This release is the first official collection of music from Rick and Morty. All formats feature 26 songs, 24 of which are from the first 3 seasons of the show, and 18 of which were composed by Ryan Elder specifically for the show. The album also includes songs by Mazzy Star, Chaos Chaos, Blonde Redhead, and Belly, all of which have been featured in the show, as well as two new tunes from Chad VanGaalen and Clipping inspired by the show. The box set includes a special bonus track on a 7”.

(7) JOHNSON OBIT. Somebody has to think these things up, you know — “Alan Johnson, 81, ‘Springtime for Hitler’ Choreographer, Dies”. Here’s an excerpt from the New York Times:

Alan Johnson, a choreographer renowned for his campy movie collaborations with Mel Brooks on the “Springtime for Hitler” goose-steppers-and-showgirls extravaganza in “The Producers” and the “Puttin’ On the Ritz” tap dance in “Young Frankenstein,” died on Saturday at his home in Los Angeles. He was 81.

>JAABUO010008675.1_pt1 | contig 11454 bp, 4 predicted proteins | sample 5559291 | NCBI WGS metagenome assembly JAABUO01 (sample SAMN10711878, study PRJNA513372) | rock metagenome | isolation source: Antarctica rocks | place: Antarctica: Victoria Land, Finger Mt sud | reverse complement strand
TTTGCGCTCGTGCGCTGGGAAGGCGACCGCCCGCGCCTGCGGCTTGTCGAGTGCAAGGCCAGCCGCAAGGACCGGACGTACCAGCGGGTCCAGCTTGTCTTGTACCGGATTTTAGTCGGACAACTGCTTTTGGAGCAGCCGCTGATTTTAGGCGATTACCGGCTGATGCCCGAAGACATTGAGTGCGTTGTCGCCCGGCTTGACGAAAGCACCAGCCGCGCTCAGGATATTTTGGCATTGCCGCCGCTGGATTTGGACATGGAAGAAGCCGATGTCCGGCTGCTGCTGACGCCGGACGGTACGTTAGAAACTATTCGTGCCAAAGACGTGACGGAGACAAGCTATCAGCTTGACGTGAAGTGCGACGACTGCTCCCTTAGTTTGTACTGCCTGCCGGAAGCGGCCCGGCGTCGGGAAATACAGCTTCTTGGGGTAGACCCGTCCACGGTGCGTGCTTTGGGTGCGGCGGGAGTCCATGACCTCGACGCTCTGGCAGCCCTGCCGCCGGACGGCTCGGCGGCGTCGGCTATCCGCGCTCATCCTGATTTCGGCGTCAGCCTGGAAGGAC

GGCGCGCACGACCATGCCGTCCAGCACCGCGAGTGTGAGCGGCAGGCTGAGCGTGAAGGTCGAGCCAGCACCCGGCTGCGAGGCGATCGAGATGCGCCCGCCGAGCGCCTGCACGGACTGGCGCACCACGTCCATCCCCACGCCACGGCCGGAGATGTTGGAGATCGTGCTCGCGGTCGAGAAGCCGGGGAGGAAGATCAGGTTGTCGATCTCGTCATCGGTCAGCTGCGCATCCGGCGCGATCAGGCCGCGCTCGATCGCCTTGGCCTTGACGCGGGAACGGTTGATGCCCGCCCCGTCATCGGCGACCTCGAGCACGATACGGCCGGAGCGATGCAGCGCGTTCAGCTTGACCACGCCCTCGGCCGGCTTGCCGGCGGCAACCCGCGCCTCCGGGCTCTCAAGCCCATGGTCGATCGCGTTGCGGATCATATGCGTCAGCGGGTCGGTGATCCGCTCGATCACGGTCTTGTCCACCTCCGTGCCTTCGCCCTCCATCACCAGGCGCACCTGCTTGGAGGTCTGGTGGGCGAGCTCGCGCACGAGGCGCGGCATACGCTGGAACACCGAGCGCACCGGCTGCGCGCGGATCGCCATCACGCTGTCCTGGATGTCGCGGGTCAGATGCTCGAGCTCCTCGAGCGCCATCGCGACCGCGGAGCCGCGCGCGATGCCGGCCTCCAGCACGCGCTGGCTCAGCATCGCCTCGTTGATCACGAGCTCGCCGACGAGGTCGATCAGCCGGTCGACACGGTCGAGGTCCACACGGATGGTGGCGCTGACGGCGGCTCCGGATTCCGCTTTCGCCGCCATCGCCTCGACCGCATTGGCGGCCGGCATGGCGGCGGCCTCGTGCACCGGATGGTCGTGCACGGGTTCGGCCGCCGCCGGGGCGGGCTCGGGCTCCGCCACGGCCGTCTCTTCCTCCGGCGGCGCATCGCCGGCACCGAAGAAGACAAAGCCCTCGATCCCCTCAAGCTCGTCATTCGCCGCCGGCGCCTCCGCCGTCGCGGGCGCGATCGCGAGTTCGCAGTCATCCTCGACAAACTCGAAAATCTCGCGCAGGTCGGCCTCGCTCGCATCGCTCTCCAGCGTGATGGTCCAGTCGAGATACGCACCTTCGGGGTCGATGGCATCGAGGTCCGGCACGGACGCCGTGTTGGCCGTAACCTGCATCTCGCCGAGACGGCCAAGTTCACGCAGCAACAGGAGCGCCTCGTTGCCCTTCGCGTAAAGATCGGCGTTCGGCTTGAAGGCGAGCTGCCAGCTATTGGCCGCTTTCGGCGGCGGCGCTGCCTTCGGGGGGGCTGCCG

Mr. Johnson had danced in the original Broadway production of “West Side Story” and begun his career as a choreographer when he started working with Mr. Brooks, whom he had already met through a friend, the lyricist Martin Charnin. Mr. Brooks, best known at the time for his work with Carl Reiner on the “2000 Year Old Man” records, was developing “The Producers,” about a producer who schemes with his accountant to create a certain Broadway flop and steal the money invested in it by unsuspecting old women.